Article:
Pet food ingredient definitions don’t clearly identify exactly what any ingredient contains. As example, ‘chicken’ on a pet food label could be ONLY chicken skin and bone – no meat. Industry doesn’t want us (petsumers) knowing exactly what our pets are eating. At one of the AAFCO meetings I attended, I heard the discussion at the Ingredient Definitions Committee regarding the development of a name for a pet food ingredient sourced from expired foods from groceries (expired Hot Pockets was the example provided); it was stated ‘We have to come up with a name that the consumer will buy’.
Even down to what is stated on pet food labels have been skillfully crafted by industry. The Guaranteed Analysis statement required on pet food labels is by no means a ‘guarantee’ of anything. Most significantly, fat is required to be listed on a pet food label as minimum. Not actual fat content as human food labels are required to do – only the least amount of fat possible in that pet food. Thus, a pet food label might state 5% fat on the label, when actually it contains 20% fat. Calories are calculated differently in pet food as in human food – significantly less. And pet food products are allowed to display imagines of fresh meat and vegetables on the label – implying the pet food is sourced from grilled chicken breasts or freshly picked vegetables – when just the opposite is true (no grilled chicken breasts…no meat at all, and waste vegetables unsuitable for use in human food).
Needless to say, pet food regulations are not consumer friendly. Regulators of the pet food industry need to hear from consumers – to hear that you (and you, and you, and you) want them to make conscious efforts towards consumer friendly pet food regulations. I tell them this is what consumers want, but many of those in charge don’t seem to believe me. So I’m asking you (and you, and you, and you) to send a message or call your AAFCO representative and tell them you want consumer friendly pet food regulations.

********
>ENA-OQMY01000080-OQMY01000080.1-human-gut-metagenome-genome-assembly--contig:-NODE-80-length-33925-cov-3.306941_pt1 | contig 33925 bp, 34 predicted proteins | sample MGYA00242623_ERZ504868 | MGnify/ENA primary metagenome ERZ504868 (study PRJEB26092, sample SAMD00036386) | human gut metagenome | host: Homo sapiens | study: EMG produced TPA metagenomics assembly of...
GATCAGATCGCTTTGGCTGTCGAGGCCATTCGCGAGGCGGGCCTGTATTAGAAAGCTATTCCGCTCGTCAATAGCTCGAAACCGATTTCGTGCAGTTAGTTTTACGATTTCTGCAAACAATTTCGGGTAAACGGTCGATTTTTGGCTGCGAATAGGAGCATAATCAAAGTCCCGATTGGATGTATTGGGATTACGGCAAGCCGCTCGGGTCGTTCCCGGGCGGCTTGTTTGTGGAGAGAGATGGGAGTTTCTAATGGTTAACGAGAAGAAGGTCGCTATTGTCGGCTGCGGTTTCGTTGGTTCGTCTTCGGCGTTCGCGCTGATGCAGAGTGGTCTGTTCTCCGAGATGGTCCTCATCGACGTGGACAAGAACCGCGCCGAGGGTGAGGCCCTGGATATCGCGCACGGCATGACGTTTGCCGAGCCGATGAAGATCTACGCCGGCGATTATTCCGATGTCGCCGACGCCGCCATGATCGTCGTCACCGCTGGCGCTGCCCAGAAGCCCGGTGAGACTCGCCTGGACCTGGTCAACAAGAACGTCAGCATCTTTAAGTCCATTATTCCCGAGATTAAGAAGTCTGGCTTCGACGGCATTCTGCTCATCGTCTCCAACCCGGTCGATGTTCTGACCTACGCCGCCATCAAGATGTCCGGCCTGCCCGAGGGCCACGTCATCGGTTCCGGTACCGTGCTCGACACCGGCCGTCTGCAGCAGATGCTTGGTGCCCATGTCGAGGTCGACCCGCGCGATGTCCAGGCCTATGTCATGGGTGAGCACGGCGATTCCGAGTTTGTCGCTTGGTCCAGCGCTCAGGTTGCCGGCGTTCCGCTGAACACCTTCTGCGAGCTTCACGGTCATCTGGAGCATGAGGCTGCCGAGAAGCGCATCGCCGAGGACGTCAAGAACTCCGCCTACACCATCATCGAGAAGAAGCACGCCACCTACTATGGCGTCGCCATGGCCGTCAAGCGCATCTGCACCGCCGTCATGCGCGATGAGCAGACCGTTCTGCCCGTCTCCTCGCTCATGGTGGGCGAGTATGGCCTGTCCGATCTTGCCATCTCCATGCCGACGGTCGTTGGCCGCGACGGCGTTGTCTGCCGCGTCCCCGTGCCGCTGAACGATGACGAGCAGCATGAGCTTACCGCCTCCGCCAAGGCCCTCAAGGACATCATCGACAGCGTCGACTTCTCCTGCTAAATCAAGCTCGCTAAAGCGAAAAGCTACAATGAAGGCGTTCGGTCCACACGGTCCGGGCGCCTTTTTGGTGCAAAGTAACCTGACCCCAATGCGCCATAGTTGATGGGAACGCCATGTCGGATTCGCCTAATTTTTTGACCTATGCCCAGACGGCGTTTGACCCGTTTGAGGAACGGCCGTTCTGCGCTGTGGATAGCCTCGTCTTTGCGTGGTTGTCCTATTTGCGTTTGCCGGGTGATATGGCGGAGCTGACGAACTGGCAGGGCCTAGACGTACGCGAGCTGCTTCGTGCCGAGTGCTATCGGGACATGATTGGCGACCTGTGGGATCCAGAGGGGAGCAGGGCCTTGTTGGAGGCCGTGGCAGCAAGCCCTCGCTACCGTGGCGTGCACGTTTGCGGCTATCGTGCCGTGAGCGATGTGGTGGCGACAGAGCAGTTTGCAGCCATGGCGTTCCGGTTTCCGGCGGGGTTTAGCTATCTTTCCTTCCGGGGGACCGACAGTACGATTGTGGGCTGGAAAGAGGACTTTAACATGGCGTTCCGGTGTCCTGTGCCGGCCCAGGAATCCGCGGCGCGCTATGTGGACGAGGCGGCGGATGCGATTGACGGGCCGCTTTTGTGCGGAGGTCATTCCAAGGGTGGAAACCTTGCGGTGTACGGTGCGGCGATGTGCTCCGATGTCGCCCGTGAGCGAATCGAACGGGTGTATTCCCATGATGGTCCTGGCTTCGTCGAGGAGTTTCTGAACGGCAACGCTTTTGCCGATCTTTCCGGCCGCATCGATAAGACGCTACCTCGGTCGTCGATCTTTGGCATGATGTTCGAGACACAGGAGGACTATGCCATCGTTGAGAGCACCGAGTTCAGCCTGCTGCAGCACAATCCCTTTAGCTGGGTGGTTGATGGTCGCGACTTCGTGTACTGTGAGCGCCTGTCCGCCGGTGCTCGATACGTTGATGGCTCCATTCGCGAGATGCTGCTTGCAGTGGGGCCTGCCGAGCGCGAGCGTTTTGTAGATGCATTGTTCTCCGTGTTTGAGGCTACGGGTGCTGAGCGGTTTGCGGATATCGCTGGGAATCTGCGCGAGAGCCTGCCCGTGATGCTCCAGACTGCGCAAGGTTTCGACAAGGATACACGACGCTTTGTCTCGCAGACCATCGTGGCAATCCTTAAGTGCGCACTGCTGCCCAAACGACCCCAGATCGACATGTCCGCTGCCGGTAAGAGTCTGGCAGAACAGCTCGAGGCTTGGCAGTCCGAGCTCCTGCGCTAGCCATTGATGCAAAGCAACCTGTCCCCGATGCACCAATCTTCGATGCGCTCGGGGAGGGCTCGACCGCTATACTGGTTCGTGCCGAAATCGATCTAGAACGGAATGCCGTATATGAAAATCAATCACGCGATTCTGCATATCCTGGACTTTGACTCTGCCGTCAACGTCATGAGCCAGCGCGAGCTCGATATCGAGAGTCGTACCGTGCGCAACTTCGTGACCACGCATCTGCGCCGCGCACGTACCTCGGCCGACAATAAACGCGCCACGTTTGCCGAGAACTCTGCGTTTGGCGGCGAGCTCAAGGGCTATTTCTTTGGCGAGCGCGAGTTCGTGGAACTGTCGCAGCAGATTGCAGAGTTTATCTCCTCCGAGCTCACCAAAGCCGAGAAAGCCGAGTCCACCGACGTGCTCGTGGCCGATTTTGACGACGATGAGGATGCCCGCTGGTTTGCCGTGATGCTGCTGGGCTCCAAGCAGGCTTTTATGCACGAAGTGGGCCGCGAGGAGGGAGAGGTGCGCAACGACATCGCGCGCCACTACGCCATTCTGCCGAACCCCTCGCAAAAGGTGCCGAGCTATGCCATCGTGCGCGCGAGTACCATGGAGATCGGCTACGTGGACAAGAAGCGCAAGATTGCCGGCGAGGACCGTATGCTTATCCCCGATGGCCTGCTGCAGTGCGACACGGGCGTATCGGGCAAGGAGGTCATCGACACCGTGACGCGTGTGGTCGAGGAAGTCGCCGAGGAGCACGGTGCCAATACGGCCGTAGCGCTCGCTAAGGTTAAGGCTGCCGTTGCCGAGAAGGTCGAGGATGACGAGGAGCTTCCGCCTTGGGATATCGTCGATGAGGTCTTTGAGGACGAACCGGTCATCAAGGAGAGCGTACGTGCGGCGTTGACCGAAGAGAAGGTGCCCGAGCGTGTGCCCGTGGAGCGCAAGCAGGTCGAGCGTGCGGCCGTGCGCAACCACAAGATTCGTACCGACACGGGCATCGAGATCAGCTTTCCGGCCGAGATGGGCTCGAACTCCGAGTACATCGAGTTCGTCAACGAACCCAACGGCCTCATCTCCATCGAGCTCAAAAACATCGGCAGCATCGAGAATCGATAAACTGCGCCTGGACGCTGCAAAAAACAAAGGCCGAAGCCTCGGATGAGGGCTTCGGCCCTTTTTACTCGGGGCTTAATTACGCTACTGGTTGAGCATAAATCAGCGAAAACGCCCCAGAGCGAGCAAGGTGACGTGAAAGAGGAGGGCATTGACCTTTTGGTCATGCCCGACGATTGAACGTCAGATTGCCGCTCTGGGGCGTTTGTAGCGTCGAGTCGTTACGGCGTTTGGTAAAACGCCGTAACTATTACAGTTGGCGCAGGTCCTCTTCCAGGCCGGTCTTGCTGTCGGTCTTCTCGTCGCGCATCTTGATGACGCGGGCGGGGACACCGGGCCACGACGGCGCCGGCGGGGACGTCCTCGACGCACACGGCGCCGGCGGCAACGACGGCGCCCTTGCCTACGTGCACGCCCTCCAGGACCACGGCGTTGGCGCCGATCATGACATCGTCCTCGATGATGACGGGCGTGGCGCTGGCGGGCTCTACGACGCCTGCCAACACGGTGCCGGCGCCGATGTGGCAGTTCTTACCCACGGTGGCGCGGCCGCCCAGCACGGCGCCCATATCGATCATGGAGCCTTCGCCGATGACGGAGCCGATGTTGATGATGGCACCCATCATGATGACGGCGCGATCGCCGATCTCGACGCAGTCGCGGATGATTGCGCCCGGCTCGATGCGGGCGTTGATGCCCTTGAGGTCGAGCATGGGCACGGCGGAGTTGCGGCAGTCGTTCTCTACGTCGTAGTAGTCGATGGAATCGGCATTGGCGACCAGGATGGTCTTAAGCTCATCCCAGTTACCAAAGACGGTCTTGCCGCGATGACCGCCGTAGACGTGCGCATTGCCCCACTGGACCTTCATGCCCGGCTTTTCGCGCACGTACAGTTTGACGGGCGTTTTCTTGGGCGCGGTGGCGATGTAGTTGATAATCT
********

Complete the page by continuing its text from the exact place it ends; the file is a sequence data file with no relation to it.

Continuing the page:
I am writing you as a concerned pet food consumer. When I walk into a pet food store, there are thousands of options for me (and my pet). But in closely examining the labels, I am provided with no clarification of the quality of the pet food or treat I am purchasing. Does this pet food contain rejected for use in human food ingredients? Are the meats and vegetables used in this pet food the same quality as the foods I buy for the rest of my family? Does this food contain GM ingredients? Which countries did this pet food company source ingredients from? In other words, I have to become a private detective to determine if a pet food is good for my pet to consume.
This shouldn’t have to happen.
As well, why isn’t the nutritional statement on pet foods the same as any other food I purchase? Why are calories calculated lower on pet foods? Why isn’t the actual nutritional content of the food stated on pet food labels? Why should a consumer have to learn a completely different language (ingredient definitions) to determine what is included in a pet food.
I am aware the next AAFCO meeting is coming up soon. I ask you, as my State Representative to take an active role in changing pet food regulations to be consumer friendly. Pet food consumers deserve to know what they are buying.
Click Here to go to the AAFCO webpage listing of members. This directory lists members by state and provides phone and email contact information.
Thanks to everyone for voicing your opinions to our regulatory authorities. I will (of course) be reporting to you during the AAFCO meeting (January 22-24 in Albuquerque, NM). Let’s hope AAFCO members will listen to us.
Wishing you and your pet(s) the best,
What’s in Your Pet’s Food?
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Susan’s List of trusted pet foods. Click Here
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Cooking for pets made easy, Dinner PAWsible